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In Greek mythology, King Laius, or Laios of Thebes was a divine hero and key personage in the Theban founding myth. Son of Labdacus, he was raised by the regent Lycus after the death of his father.

Laius raped his student, Chrysippus. As a result of his crime, known throughout antiquity as "the crime of Laius" (hybris, or "violent outrage") he and his people were punished by the gods. Hera sent the Sphinx against the Thebans, and Laius was forbidden to have children. His transgression of that command eventually resulted in his death at the hand of his own son, Oedipus, and in the sufferings that Oedipus and his own descendants were to bear.

After the rape of Chrysippus, Laius married Jocasta and (disobeying the divine command in a drunken stupor) fathered Oedipus with her. Discovering Jocasta was pregnant, Laius consulted the Delphic oracle. The oracle claimed the child was destined to kill his father and marry his own mother. Laius ordered the baby, Oedipus, left out in the woods to die, but he was taken by a shepherd and given to King Polybus and Queen Merope (or Periboea) of Corinth who raised him to adulthood.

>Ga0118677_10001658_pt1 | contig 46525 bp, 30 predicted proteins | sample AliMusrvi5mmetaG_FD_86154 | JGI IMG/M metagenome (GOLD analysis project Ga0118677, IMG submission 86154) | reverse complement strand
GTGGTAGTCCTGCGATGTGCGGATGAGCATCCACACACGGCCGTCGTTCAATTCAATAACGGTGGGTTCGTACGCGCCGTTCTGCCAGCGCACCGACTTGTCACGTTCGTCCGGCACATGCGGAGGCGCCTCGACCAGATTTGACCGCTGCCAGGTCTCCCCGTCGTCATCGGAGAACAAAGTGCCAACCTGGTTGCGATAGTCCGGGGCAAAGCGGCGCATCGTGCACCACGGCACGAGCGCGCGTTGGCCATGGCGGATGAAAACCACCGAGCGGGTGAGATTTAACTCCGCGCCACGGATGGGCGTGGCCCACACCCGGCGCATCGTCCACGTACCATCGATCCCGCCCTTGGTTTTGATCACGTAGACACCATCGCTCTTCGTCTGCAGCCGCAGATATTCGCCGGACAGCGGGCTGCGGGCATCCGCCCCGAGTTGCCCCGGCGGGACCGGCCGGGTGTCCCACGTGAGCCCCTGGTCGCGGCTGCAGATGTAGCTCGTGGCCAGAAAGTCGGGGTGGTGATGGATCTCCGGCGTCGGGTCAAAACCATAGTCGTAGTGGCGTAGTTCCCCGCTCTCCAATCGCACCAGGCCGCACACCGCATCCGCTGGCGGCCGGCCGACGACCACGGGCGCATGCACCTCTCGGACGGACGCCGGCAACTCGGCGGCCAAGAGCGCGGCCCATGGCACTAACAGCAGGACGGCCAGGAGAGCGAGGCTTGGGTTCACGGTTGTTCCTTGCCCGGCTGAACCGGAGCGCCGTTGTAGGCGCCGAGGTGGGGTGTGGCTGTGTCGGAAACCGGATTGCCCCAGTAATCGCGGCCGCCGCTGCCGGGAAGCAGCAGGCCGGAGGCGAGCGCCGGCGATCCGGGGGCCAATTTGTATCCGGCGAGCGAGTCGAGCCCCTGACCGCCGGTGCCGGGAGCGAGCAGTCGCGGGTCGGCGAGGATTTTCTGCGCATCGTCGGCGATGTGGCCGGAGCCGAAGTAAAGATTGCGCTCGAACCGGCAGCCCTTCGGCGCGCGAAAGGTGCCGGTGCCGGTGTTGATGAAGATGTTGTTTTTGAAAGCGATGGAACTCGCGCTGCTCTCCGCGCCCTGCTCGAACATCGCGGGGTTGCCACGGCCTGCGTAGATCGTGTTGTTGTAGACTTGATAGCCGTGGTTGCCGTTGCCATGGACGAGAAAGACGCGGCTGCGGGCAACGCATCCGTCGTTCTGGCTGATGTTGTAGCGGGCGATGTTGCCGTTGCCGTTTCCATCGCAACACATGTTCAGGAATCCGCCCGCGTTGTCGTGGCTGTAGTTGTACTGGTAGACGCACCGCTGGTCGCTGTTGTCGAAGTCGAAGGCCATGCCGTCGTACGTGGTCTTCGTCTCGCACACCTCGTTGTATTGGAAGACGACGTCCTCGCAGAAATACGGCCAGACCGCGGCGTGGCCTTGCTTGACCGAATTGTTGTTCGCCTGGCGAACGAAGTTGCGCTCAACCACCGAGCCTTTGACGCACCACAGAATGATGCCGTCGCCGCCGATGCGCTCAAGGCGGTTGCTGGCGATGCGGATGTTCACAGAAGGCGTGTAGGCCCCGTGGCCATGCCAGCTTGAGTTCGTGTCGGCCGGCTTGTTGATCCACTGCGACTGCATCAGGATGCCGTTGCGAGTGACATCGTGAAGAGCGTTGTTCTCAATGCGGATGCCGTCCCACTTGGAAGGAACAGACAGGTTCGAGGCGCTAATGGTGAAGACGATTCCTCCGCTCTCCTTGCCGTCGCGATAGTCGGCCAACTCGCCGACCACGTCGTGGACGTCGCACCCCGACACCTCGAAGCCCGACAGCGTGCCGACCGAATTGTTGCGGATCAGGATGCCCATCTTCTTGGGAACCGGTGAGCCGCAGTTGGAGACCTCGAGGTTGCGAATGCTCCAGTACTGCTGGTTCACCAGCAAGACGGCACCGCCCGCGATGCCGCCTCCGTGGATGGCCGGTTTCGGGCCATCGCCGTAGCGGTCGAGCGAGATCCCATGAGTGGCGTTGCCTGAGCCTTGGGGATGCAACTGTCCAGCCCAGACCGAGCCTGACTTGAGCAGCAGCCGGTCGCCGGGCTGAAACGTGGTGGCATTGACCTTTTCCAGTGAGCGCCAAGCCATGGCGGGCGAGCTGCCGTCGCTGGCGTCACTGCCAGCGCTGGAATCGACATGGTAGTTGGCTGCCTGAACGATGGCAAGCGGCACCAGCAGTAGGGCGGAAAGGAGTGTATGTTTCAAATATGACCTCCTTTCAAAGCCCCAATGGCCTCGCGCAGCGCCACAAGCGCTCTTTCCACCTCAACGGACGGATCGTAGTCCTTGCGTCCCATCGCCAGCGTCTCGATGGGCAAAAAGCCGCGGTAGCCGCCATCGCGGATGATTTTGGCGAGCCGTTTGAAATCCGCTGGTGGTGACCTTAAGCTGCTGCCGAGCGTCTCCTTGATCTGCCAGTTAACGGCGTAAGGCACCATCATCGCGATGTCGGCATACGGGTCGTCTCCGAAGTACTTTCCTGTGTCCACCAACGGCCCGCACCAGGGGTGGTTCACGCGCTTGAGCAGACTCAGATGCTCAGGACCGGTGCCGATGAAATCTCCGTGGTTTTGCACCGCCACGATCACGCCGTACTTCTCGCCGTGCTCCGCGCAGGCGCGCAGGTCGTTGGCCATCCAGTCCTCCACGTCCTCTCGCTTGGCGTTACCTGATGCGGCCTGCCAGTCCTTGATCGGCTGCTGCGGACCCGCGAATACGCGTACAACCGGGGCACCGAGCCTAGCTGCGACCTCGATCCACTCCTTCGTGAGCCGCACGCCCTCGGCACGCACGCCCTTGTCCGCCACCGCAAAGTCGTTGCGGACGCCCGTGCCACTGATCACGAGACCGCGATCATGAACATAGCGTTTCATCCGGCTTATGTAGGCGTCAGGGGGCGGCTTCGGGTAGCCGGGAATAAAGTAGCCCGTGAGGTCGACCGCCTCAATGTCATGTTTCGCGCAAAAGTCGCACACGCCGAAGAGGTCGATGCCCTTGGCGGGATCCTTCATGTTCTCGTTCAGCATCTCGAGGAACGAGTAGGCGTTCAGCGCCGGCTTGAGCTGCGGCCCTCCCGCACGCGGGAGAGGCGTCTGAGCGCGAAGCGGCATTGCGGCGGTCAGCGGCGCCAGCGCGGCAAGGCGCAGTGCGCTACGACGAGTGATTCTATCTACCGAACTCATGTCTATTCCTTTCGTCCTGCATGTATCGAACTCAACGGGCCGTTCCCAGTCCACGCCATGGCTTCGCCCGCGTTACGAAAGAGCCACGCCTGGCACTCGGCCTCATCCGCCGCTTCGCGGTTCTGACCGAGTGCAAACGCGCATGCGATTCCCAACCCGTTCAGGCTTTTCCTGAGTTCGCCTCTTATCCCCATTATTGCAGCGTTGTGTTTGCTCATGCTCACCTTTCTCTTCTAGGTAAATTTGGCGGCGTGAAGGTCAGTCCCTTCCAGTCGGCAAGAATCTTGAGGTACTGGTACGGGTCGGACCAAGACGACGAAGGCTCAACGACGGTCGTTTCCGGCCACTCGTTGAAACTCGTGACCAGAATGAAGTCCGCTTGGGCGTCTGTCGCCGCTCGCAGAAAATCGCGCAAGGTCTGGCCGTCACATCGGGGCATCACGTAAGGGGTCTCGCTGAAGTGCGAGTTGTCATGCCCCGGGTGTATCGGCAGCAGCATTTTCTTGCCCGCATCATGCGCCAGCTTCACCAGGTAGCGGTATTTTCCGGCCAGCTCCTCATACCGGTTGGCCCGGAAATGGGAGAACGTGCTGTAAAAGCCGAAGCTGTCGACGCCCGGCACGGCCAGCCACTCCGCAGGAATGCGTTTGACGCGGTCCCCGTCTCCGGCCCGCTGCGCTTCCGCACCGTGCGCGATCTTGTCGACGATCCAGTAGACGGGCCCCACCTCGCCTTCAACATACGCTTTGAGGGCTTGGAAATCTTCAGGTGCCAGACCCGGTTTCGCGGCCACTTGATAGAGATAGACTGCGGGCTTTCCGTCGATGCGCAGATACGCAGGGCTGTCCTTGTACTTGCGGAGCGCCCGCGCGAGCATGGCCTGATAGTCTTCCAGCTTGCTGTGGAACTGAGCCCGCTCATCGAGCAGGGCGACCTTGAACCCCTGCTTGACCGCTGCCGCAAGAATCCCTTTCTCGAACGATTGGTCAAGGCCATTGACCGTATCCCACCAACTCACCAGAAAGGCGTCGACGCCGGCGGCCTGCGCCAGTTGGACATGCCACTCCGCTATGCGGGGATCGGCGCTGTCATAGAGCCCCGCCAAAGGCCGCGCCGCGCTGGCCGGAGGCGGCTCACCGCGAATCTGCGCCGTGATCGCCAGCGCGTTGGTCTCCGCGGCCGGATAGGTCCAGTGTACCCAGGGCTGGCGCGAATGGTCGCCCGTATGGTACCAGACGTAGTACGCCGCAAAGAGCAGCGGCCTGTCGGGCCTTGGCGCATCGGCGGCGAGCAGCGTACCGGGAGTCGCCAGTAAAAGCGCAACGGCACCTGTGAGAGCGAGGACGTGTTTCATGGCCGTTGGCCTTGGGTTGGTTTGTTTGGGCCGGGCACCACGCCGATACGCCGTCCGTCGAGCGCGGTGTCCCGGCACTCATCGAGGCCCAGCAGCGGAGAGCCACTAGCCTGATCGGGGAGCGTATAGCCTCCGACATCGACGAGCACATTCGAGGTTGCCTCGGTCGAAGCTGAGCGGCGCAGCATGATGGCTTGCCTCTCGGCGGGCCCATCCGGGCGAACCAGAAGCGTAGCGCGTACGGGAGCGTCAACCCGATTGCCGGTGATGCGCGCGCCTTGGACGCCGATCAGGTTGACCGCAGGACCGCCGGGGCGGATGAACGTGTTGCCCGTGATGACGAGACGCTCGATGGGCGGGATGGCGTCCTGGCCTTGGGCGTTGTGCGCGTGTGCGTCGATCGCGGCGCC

Oedipus fulfilled his destiny, killing Laius and marrying Jocasta, not realizing they were his natural parents. After discovering that his mother had commited suicide by hanging herself in her room, Oedipus took her brooches and stabbed out his own eyes.

Spoken-word myths - audio files

The Laius myth as told by story tellers
1. Laius and Chrysippus, read by Timothy Carter
Bibliography of reconstruction: Pindar, Olympian Ode, I (476 BCE); Apollodorus Library and Epitome 3.5.5 (140 BCE); Hyginus, Fables, 85. Chrysippus; 243. Women who Committed Suicide (1st c. CE); Pausanias, Description of Greece, 9.5.5-10, 6.20.7 (c. 160 - 176 CE); Athenaeus, The Deipnosophists, Book XIII, 602 (c. 200 CE); Clement of Alexandria, Exhortation to the Greeks, ii, 34, 3 - 5 (150 - 215 CE)

External links

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